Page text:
- Mouse lifespan is extended by approximately 15% with cellular reprogramming.
- Cellular reprogrammed mice have less fat, more lean mass, and younger skin.
- Arthritis, osteoporosis, and other age-related diseases are marked down by cellular reprogramming.
While breaking the spell of aging is a ceaseless endeavor, scientists are getting closer to making age reversal a reality with cellular reprogramming. Cellular reprogramming has captured the imaginations of many for its remarkable age-reversing capabilities, including reversing the biological age of human cells by about 30 years. Now, scientists are perfecting the craft by honing in on how to reverse the age of mice.
As reported in Aging Cell, Alle and colleagues from the University of Montpellier in France report that cellular reprogramming increases the lifespan and improves the fitness of aged mice. In addition to increasing the lifespan of naturally aging mice, cellular reprogramming increases the lifespan and rejuvenates multiple organs in a mouse model for accelerated aging. This includes the rejuvenation of the metabolic system, skin, bone, lung, spleen, and kidney.
Cellular Rejuvenation Prolongs Lifespan & Reverses Aging
With only a few (2 ½) weeks of cellular reprogramming, Alle and colleagues were able to increase the lifespan of mice. The French scientists induced whole-body cellular reprogramming in the mice when they were 2-months-old, equivalent to about 20 years old in humans. While normal mice lived to be a little over 70 years old in human years, reprogrammed mice lived for the equivalent of nearly 100 human years. Furthermore, skin cells from these reprogrammed mice had fewer senescent cells — cells associated with accelerated aging.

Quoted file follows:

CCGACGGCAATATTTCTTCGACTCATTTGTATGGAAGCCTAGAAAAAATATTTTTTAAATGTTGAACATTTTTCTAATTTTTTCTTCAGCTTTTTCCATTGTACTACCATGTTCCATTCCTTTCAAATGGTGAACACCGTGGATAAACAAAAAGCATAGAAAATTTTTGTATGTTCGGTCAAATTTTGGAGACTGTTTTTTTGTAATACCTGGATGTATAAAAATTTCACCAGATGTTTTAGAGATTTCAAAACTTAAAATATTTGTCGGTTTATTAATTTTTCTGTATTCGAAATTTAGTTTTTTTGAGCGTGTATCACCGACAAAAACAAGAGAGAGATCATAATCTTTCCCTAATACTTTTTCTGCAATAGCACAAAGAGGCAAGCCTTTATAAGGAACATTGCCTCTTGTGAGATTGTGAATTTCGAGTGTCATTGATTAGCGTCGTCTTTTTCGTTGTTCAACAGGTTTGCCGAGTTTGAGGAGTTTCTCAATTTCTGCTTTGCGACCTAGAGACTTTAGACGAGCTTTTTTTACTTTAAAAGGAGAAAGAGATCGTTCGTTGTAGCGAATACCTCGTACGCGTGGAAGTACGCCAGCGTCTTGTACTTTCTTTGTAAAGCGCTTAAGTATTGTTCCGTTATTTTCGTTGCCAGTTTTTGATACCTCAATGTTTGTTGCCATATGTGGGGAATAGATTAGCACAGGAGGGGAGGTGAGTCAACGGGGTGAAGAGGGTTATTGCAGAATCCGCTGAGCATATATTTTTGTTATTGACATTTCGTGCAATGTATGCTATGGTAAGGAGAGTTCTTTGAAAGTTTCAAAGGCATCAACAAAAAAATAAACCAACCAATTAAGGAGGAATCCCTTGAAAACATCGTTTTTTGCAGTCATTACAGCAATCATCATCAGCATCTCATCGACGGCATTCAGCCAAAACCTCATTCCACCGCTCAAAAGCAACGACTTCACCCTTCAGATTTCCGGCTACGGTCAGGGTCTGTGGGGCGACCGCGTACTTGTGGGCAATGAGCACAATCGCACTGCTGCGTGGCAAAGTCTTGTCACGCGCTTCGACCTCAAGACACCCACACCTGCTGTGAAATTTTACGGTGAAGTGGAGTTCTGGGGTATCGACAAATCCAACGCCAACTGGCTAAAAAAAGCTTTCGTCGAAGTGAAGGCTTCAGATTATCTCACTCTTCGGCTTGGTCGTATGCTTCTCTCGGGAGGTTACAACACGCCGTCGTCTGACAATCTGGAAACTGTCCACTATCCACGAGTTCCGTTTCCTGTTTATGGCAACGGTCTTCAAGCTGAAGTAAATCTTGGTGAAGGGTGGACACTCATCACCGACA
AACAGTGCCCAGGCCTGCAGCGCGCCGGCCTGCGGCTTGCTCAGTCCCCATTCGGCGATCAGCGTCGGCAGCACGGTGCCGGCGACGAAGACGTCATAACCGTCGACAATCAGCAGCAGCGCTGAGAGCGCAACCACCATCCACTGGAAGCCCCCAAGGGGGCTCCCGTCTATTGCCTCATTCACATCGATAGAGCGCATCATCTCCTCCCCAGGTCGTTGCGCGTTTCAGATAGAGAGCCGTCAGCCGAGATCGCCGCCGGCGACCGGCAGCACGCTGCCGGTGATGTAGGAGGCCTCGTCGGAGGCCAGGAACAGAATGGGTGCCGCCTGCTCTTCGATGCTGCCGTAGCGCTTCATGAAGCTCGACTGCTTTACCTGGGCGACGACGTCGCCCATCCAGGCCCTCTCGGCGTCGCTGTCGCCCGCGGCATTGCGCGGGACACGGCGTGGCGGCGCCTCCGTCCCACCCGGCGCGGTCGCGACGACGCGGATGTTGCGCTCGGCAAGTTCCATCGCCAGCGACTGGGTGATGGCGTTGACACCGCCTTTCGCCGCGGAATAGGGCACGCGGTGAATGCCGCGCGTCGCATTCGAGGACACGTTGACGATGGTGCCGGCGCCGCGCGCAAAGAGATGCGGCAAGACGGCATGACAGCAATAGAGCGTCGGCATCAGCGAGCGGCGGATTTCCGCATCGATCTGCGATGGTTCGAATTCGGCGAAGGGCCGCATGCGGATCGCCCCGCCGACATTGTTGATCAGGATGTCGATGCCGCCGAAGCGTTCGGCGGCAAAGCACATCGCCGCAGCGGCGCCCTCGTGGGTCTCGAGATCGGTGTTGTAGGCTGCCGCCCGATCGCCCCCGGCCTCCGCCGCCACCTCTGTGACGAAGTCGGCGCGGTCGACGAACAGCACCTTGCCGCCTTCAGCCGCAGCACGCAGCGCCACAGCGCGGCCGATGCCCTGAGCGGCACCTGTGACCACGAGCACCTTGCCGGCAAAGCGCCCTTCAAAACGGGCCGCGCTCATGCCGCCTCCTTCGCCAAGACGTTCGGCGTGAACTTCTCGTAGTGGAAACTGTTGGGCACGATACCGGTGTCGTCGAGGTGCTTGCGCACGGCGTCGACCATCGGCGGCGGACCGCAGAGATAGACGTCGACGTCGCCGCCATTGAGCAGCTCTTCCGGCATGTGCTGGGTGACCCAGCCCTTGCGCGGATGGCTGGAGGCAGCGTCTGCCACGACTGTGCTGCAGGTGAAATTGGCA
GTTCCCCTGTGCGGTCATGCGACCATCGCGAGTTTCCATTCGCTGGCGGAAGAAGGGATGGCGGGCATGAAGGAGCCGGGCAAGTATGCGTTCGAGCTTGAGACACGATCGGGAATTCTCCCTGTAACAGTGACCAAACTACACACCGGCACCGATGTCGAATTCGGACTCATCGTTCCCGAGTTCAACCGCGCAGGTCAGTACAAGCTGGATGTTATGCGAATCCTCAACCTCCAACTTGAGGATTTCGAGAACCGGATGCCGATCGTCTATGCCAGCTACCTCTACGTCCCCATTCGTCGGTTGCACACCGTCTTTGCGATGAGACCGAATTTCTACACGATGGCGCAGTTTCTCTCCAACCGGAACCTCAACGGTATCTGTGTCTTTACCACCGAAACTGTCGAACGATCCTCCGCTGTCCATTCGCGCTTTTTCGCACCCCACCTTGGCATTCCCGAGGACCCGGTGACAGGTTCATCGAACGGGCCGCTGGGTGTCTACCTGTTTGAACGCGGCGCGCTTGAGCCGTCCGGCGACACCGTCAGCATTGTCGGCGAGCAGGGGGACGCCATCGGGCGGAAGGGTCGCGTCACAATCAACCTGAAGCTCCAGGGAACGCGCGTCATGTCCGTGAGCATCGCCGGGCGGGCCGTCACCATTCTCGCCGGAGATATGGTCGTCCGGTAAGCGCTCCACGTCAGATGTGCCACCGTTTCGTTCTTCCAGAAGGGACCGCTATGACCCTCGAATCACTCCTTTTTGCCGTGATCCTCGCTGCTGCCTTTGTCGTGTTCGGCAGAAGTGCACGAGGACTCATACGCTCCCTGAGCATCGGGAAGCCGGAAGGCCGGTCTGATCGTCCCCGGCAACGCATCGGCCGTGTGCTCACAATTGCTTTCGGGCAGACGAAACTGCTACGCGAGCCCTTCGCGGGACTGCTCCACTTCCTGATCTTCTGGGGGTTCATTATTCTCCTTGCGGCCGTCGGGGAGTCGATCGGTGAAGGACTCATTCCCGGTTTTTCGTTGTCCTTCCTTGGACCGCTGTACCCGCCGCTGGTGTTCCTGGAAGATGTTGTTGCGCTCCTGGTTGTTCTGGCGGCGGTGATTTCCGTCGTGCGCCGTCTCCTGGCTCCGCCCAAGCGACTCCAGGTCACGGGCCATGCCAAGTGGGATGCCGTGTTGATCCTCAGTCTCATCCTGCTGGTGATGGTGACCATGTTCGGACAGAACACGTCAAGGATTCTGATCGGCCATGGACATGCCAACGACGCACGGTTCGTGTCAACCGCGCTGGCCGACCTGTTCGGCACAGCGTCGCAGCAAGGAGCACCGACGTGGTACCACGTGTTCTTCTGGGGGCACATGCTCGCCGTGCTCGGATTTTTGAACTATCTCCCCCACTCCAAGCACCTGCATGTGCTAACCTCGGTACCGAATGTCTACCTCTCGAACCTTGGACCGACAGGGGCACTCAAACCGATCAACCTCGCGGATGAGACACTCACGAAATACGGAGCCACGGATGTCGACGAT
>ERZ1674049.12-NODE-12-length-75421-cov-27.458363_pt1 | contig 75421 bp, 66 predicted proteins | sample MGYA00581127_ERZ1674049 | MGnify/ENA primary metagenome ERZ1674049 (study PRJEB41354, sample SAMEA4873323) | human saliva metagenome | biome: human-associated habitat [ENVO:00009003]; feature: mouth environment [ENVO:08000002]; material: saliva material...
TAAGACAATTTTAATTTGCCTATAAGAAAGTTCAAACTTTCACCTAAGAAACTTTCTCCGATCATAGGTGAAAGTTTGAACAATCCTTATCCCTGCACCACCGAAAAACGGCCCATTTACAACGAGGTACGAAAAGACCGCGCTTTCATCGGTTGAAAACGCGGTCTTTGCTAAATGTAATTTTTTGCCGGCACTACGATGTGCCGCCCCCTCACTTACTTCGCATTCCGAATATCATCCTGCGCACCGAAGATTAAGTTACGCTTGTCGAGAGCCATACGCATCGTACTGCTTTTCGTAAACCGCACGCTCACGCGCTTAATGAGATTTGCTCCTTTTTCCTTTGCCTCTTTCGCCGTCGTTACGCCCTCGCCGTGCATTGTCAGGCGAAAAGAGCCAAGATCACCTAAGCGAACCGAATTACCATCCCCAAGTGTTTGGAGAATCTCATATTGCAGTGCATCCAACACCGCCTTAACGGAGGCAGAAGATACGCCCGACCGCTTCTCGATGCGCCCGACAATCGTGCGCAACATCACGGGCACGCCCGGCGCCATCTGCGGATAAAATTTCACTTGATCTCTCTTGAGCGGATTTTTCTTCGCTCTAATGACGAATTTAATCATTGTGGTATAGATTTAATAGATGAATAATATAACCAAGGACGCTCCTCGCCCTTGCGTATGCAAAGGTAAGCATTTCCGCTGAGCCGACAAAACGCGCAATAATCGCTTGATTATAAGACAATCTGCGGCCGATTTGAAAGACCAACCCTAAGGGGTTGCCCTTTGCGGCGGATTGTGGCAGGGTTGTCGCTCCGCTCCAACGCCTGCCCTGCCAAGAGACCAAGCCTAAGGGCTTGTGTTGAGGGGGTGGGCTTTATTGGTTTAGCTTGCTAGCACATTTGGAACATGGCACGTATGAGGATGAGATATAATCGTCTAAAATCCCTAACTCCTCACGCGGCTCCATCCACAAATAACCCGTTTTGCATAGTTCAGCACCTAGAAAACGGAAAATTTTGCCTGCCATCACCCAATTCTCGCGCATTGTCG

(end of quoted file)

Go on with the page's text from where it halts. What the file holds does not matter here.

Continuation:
Nowadays, scientists can activate genes in mice by putting a chemical called doxycycline (DOX) in their drinking water. That is, mice can be genetically engineered to harbor genes containing a DOX “on-switch.” When these mice drink DOX, the switch is flipped on to activate DOX-controlled genes. Alle and colleagues used the DOX system to turn on Yamanaka factors (Oct3/4, Sox2, Klf4, c-Myc), a set of four genes that are the basis for cellular reprogramming and trick cells into regressing to an earlier developmental stage.
Like they did in naturally aging mice, Alle and colleagues induced cellular reprogramming in a mouse model for accelerated aging. In response to reprogramming, the lifespans of the accelerated aging mice were prolonged. Furthermore, the reprogrammed mice did not lose lean mass or gain fat mass like unprogrammed mice, demonstrating improvements in metabolism. Reprogramming also increased skin thickness by 40% and other skin layers by 120%, giving the skin more youthful properties.
Once the age accelerated mice ceased to live, Alle and collages harvested their organs to examine markers of disease. They found that cellular reprogramming mitigated much of the organ deterioration associated with human age-related diseases. For example, bone deterioration, which is associated with arthritis and osteoporosis, was largely prevented by reprogramming.
Fibrosis —characterized by inflammation and scarring — is the primary cause of age-related deterioration of organs like the lungs, kidneys, and liver. Fibrosis of the lungs is associated with a disease called idiopathic pulmonary fibrosis, which often results in respiratory failure. Alle and colleagues showed that cellular reprogramming decreased lung fibrosis. There were also signs of reduced fibrosis in the kidney and improvements in the structure of the spleen, suggesting the age reversal of multiple organs.
The Future of Anti-Aging Therapeutics?
Cellular reprogramming has previously been shown to prolong the lifespan of mice, however, these mice were extremely age accelerated mice. By showing that reprogramming can extend the lifespan of normal mice, Alle and colleagues reinforce the feasibility of cellular reprogramming as an anti-aging therapy. Also supporting this, other studies have shown that reprogramming can rejuvenate organs like the skin and kidneys of naturally aged mice. However, at least one study has shown that reprogramming can lead to cancer. Thus, cellular reprogramming studies are not yet ready for humans, but may be in the future.